Wind Energy Engineers


Education and Training Requirements

High School

Take classes in earth science, environmental science, mathematics, and physics. Strong communication skills are needed for managing others and sharing research findings and designs, so be sure to also take English and speech classes. Computer science and shop classes are also important. Many wind energy engineers travel overseas to turbine manufacturers, which is why knowledge of a foreign language is useful. 

Postsecondary Education

Most wind energy engineers have a bachelor of science in an engineering specialty, such as electrical, civil, environmental, industrial, materials, or mechanical engineering. Most wind energy engineer jobs require that engineers have a degree from an ABET (Accreditation Board of Engineering and Technology) accredited program. Many companies prefer to hire wind energy engineers with a master's degree, so those who pursue advanced degrees may have better odds of securing work. Engineers also receive extensive on-the-job training.

Online databases of wind energy educational programs can be found on the U.S. Department of Energy's Web site at


Certificate programs in renewable energy are provided by colleges and universities, professional associations such as the Midwest Renewable Energy Association as well as private organizations.

Other Education or Training

The American Wind Energy Association offers educational sessions at its annual conference that cover technical, scientific, and business issues. The Association of Energy Engineers, Interstate Renewable Energy Council, Midwest Renewable Energy Association, and the National Society of Professional Engineers also provide continuing education opportunities.

Certification, Licensing, and Special Requirements

Certification or Licensing

Wind energy engineers who work on projects that affect the property, health, or life of the public typically pursue licensure. Licensing for engineers is in two levels. Professional Engineers (PEs) have graduated from an accredited engineering curriculum, have four years of engineering experience, and have passed a written exam. Engineering graduates need not wait until they have four years of experience, however, to start the licensure process. Those who pass the Fundamentals of Engineering examination after graduating are called Engineers in Training (EITs) or Engineer Interns (EIs). The EIT certification usually is valid for 10 years. After acquiring suitable work experience, EITs can take the second examination, the Principles and Practice of Engineering exam, to gain full PE licensure. Find information on licensing and examination requirements at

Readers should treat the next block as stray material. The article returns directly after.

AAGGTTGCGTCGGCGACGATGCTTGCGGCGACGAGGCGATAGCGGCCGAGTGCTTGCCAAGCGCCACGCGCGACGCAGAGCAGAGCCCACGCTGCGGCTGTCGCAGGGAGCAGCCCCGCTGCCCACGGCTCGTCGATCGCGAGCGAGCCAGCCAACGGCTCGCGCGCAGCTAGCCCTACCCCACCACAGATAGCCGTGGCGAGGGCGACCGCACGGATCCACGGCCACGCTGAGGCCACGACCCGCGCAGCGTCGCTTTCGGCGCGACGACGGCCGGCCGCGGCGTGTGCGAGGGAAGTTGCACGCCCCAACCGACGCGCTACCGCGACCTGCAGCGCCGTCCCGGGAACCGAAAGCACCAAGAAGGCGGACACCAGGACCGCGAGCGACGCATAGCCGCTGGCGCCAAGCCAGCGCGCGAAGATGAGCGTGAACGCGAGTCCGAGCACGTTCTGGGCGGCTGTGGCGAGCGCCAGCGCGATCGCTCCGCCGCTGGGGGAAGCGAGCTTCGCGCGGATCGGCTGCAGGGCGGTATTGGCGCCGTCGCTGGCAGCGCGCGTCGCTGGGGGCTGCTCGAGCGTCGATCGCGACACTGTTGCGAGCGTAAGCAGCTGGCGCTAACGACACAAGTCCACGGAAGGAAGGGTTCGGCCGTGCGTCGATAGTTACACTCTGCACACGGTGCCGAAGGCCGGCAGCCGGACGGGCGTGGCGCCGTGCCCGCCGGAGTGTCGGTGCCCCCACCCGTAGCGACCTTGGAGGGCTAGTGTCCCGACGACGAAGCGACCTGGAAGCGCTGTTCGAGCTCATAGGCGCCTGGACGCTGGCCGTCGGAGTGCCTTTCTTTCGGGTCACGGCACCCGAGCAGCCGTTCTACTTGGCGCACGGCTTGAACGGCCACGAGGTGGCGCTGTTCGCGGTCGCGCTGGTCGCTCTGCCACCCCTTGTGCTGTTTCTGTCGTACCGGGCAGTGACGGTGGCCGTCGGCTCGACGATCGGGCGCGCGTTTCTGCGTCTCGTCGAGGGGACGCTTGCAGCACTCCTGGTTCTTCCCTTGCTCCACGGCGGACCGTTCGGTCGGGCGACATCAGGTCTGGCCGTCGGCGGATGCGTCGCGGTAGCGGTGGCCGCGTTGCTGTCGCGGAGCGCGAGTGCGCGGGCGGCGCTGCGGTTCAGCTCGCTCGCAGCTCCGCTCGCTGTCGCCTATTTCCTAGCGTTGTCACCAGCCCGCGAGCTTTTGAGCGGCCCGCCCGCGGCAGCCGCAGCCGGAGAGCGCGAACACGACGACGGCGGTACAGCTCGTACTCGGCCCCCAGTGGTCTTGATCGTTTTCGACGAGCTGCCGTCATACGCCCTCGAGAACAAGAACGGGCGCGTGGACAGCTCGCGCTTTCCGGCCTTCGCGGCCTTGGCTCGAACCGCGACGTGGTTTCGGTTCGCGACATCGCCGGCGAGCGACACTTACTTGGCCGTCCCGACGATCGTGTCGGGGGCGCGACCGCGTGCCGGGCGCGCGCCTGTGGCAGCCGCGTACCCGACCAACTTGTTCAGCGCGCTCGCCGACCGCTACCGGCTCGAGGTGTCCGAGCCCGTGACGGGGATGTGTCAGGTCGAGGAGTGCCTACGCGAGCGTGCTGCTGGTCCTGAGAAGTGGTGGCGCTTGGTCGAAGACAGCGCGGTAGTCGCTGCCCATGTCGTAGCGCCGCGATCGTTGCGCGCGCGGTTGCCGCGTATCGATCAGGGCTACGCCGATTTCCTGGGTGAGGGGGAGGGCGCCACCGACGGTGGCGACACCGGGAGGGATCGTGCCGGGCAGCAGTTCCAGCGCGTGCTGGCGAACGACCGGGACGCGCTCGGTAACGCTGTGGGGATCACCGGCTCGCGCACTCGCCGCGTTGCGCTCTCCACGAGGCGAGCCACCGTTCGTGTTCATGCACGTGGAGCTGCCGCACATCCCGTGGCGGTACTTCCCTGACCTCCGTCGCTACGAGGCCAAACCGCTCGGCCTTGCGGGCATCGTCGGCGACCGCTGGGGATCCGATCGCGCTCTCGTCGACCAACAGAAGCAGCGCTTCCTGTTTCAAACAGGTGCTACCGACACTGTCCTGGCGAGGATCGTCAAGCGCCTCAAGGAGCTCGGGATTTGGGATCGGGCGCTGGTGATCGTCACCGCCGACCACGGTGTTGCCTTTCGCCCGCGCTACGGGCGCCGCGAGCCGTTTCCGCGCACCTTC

Wind energy industry workers who are employed in positions that may affect the power grid must be certified by the North American Energy Reliability Corporation.

The Midwest Renewable Energy Association certifies renewable energy site assessors in wind technology (home-sized systems). The North American Board of Certified Energy Professionals offers certification to small wind power installers. The National Institute for Certification in Engineering Technologies and the Electronics Technicians Association International also offer certification programs.

SME offers certification to manufacturing engineers. The Association of Energy Engineers also offers certification in a variety of specialties. To be considered for certification, a candidate must meet eligibility standards such as a minimum of three years of relevant work experience and membership in a professional organization. Most programs consist of classroom work and an examination.

Experience, Skills, and Personality Traits

Wind energy engineers have three to five years of relevant work experience, along with internship or cooperative work experience while in school. They must be creative, good problem solvers, and strong communicators, enjoy conducting research, and have excellent technical and scientific ability. Strong communication skills, good organizational and time-management skills, the ability to work as a member of a team, and a willingness to continue to learn throughout one’s career are also essential in this field. People who do best in this type of work are analytical thinkers, detail oriented, have an adaptable and flexible attitude, are responsible and reliable, and are willing to take on challenges and handle responsibilities.